In today's Finshots we see why the semiconductor shortage refuses to ease up
When reports of semiconductor shortages emerged last year, many guessed (correctly) that Covid and other supply constraints were to blame. They were hoping that the problem would solve itself if the pandemic were to take a back seat. However, now that Covid is in fact an afterthought in many parts of the world, you’d have hoped that the chip shortage would be an afterthought, alongside it. However, that hasn’t happened. Instead, waiting times have continued to climb— From 9 weeks to 22 weeks and in some cases, even going as high as 38 weeks — electronic component manufacturers simply can’t seem to get their hands on semiconductors. And since it doesn’t seem like the supply crunch is easing any time soon, we need to ask why?
So, let’s take it from the top — What precipitated the crisis in the first place?
Well, as the pandemic made landfall last year there was a mass exodus of sorts. People began ditching office spaces for the comfort and safety of their homes. As a consequence, there was a massive demand for electronic goods like televisions and laptops. Alongside this transition, people were also seeking better home entertainment devices. Think Playstations. And oh, you can’t forget the streaming websites — websites that rely on massive data centres. All this demand stretched chip producers pretty thin. They were already operating at peak capacity and they most certainly didn’t expect this sort of demand to come through.
Then there’s the whole situation with automakers. During the early days of the pandemic, most auto companies feared the worst. They were preparing for an impending recession and some even reneged on long-standing commitments. We are talking about deals for chips and semiconductors used to power auto components. However the impending recession never fully materialized and by the time they figured that demand was on the up, it was too late. Chip manufacturing companies had already retooled their foundries to produce items for electronic goods. So automakers were left high and dry.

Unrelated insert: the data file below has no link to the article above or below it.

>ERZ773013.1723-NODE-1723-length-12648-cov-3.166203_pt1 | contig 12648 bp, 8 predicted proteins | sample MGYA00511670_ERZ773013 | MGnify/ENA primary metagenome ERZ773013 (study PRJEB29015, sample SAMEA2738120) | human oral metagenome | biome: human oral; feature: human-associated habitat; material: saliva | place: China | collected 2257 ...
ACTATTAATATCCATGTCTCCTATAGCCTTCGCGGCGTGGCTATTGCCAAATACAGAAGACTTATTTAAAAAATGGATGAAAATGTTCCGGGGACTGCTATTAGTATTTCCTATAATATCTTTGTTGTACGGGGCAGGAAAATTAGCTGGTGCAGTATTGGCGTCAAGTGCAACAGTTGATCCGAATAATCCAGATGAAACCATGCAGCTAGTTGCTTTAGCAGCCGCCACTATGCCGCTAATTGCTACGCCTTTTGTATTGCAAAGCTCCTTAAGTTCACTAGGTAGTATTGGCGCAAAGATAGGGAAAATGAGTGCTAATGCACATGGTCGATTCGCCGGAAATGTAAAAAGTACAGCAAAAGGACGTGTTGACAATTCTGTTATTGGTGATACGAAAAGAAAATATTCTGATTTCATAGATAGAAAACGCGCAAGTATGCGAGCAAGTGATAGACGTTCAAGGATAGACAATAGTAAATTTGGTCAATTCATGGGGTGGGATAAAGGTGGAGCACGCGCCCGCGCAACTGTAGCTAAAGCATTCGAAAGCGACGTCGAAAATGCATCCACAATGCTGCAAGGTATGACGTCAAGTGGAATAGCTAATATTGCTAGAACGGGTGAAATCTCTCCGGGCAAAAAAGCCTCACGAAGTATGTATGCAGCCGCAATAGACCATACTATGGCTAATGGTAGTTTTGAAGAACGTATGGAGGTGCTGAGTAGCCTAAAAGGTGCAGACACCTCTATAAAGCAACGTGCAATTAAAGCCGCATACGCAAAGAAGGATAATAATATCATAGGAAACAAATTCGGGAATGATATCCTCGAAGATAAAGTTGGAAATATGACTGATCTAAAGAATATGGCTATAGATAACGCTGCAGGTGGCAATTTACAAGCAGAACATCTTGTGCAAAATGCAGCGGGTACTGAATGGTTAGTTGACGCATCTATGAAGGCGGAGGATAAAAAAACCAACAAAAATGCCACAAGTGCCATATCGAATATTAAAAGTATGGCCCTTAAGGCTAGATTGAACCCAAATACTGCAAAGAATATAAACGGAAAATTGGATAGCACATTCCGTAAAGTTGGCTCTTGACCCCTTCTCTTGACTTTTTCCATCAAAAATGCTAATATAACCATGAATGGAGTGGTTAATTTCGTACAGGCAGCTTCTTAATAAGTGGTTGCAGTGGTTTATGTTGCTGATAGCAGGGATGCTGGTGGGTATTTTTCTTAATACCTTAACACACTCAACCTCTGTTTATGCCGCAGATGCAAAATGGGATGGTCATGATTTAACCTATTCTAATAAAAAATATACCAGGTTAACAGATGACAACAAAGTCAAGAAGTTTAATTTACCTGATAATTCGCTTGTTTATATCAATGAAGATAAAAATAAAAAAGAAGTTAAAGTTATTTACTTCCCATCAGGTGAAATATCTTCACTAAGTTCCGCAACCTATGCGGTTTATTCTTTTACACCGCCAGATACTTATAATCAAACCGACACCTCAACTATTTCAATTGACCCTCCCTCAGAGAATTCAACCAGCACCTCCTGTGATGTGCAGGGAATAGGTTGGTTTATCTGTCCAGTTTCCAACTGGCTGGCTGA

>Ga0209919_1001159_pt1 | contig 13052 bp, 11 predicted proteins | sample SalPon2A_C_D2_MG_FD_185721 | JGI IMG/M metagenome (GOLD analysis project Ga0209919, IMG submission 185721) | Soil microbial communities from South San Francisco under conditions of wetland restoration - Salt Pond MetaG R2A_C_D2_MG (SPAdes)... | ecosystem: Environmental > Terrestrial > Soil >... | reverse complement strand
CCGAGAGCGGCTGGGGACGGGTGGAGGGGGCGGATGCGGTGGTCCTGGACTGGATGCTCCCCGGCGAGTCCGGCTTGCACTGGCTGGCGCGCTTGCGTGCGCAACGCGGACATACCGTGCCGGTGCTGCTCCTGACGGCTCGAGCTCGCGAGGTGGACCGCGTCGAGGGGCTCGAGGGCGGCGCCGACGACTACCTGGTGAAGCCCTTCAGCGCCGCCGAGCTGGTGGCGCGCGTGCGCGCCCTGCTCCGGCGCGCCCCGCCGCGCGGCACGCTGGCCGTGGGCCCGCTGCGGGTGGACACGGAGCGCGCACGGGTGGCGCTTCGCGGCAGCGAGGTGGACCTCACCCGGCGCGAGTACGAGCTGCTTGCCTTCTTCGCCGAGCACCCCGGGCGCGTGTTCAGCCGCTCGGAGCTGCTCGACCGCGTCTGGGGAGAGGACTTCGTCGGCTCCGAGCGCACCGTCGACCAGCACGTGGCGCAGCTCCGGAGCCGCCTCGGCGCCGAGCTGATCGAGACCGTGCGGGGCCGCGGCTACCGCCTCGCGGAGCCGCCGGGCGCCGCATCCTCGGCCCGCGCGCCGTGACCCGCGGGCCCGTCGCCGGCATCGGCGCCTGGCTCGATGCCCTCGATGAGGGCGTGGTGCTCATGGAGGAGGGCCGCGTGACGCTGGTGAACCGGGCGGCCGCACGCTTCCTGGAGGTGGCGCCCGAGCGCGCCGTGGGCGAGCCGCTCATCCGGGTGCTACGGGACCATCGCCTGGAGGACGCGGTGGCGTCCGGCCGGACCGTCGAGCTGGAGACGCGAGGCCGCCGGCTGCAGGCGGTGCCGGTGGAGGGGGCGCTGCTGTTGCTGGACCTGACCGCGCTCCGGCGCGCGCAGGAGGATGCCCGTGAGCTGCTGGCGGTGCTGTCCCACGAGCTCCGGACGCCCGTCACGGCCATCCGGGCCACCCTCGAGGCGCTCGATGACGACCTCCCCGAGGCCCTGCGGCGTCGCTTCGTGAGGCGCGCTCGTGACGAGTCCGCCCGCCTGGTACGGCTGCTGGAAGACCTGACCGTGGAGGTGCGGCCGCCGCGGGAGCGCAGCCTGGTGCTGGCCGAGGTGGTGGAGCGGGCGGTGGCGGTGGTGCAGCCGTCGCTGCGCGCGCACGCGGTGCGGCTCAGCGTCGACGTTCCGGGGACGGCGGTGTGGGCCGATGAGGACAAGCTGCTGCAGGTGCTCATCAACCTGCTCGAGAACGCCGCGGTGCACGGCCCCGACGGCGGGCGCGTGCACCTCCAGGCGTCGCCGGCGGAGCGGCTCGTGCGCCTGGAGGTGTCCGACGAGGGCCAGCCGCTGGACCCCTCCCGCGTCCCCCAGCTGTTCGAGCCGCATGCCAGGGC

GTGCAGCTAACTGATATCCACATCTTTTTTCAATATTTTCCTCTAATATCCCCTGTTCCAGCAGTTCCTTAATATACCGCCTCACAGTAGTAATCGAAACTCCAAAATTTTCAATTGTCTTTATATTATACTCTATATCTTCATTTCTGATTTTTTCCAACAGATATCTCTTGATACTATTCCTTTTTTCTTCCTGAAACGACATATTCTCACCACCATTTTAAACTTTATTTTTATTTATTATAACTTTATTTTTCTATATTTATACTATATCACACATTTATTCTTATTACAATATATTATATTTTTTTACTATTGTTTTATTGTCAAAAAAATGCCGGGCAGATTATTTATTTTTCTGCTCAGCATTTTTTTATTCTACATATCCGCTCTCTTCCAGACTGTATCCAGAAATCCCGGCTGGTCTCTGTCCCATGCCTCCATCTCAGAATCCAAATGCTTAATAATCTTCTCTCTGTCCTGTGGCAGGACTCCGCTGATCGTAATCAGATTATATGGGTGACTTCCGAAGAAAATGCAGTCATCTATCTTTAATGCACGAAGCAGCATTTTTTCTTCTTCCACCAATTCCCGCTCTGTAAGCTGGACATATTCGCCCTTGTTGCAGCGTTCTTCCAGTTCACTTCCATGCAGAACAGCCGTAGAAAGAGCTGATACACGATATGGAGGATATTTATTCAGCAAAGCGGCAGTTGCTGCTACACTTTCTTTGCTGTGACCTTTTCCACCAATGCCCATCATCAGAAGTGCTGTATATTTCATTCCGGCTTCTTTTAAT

This was further exacerbated by the shipping crisis and the occasional Covid outbursts in manufacturing plants. Even small delays had a ripple effect on the entire ecosystem. At the time, many people believed that new manufacturing facilities would be up and running in 2021. However, despite the little progress these facilities have made, demand has simply outstripped supply on all fronts.
And it’s mostly down to the complications involved in setting up a foundry. TSMC, Intel and Samsung have all committed hundreds of billions to expand capacity. However, building these fabricators can take time. Giant factories, dust-free rooms, sophisticated assembly lines — everything costs time and money. And even if you somehow put together a manufacturing facility in record time, it can take up to three months to produce a single chip. There’s also the fact that there isn’t enough skilled labour going around. According to one industry trade group, four in five manufacturers are struggling to find qualified workers, with the problem being particularly acute in Europe and North America.
And it’s not just about the complicated chips alone. Foundries make use of a whole bunch of other components to produce the stuff that they do. For instance — The PCB substrate. It’s the physical device that holds the traces and components together. Without PCBs, chips can’t talk to each other and so it should come as no surprise that this is essential to the manufacturing process. However, there’s been a supply crunch on these items as well, since nobody wanted to be in this line of business for the past few years. It’s a low margin product and, up until this year, very few people paid attention to this sort of thing.
So yeah, all in all, people (including us) vastly underestimated demand and overestimated all the new supply that was bound to hit the market in 2021 and now we are at a place where we are pegging the shortage to only ease up in 2023 perhaps.